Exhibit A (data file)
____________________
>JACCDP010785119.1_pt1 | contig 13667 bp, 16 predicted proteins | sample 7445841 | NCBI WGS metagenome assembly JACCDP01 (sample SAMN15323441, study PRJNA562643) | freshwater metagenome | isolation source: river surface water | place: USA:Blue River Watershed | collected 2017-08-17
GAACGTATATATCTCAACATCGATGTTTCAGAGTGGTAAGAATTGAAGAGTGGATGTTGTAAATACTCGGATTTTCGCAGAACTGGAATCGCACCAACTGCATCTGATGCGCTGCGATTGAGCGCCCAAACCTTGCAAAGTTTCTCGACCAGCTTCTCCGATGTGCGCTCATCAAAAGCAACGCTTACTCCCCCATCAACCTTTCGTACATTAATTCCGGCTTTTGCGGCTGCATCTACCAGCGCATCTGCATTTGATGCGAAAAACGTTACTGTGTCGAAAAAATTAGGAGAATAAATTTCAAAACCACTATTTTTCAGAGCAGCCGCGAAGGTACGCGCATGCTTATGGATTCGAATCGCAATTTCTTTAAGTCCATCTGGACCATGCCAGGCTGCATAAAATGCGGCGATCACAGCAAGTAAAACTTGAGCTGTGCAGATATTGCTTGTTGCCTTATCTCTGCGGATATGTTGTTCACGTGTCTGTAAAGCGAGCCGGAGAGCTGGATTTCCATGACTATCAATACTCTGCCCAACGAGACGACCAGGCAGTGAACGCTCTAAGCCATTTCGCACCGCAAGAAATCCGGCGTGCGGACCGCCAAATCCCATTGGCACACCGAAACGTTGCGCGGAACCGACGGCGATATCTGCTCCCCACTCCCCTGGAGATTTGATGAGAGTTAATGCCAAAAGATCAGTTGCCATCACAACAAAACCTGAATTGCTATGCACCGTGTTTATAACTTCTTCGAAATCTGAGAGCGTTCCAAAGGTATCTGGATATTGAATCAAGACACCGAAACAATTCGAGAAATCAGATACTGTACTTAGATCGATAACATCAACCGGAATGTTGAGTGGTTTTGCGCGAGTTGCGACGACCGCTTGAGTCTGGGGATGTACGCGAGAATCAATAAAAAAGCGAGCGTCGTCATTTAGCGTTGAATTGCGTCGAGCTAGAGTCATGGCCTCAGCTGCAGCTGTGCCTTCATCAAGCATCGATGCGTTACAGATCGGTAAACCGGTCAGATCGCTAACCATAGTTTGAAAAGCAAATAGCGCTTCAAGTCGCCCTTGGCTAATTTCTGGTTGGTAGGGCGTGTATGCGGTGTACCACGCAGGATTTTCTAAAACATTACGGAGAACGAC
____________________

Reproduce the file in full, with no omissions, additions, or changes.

>JACCDP010785119.1_pt1 | contig 13667 bp, 16 predicted proteins | sample 7445841 | NCBI WGS metagenome assembly JACCDP01 (sample SAMN15323441, study PRJNA562643) | freshwater metagenome | isolation source: river surface water | place: USA:Blue River Watershed | collected 2017-08-17
GAACGTATATATCTCAACATCGATGTTTCAGAGTGGTAAGAATTGAAGAGTGGATGTTGTAAATACTCGGATTTTCGCAGAACTGGAATCGCACCAACTGCATCTGATGCGCTGCGATTGAGCGCCCAAACCTTGCAAAGTTTCTCGACCAGCTTCTCCGATGTGCGCTCATCAAAAGCAACGCTTACTCCCCCATCAACCTTTCGTACATTAATTCCGGCTTTTGCGGCTGCATCTACCAGCGCATCTGCATTTGATGCGAAAAACGTTACTGTGTCGAAAAAATTAGGAGAATAAATTTCAAAACCACTATTTTTCAGAGCAGCCGCGAAGGTACGCGCATGCTTATGGATTCGAATCGCAATTTCTTTAAGTCCATCTGGACCATGCCAGGCTGCATAAAATGCGGCGATCACAGCAAGTAAAACTTGAGCTGTGCAGATATTGCTTGTTGCCTTATCTCTGCGGATATGTTGTTCACGTGTCTGTAAAGCGAGCCGGAGAGCTGGATTTCCATGACTATCAATACTCTGCCCAACGAGACGACCAGGCAGTGAACGCTCTAAGCCATTTCGCACCGCAAGAAATCCGGCGTGCGGACCGCCAAATCCCATTGGCACACCGAAACGTTGCGCGGAACCGACGGCGATATCTGCTCCCCACTCCCCTGGAGATTTGATGAGAGTTAATGCCAAAAGATCAGTTGCCATCACAACAAAACCTGAATTGCTATGCACCGTGTTTATAACTTCTTCGAAATCTGAGAGCGTTCCAAAGGTATCTGGATATTGAATCAAGACACCGAAACAATTCGAGAAATCAGATACTGTACTTAGATCGATAACATCAACCGGAATGTTGAGTGGTTTTGCGCGAGTTGCGACGACCGCTTGAGTCTGGGGATGTACGCGAGAATCAATAAAAAAGCGAGCGTCGTCATTTAGCGTTGAATTGCGTCGAGCTAGAGTCATGGCCTCAGCTGCAGCTGTGCCTTCATCAAGCATCGATGCGTTACAGATCGGTAAACCGGTCAGATCGCTAACCATAGTTTGAAAAGCAAATAGCGCTTCAAGTCGCCCTTGGCTAATTTCTGGTTGGTAGGGCGTGTATGCGGTGTACCACGCAGGATTTTCTAAAACATTACGGAGAACGAC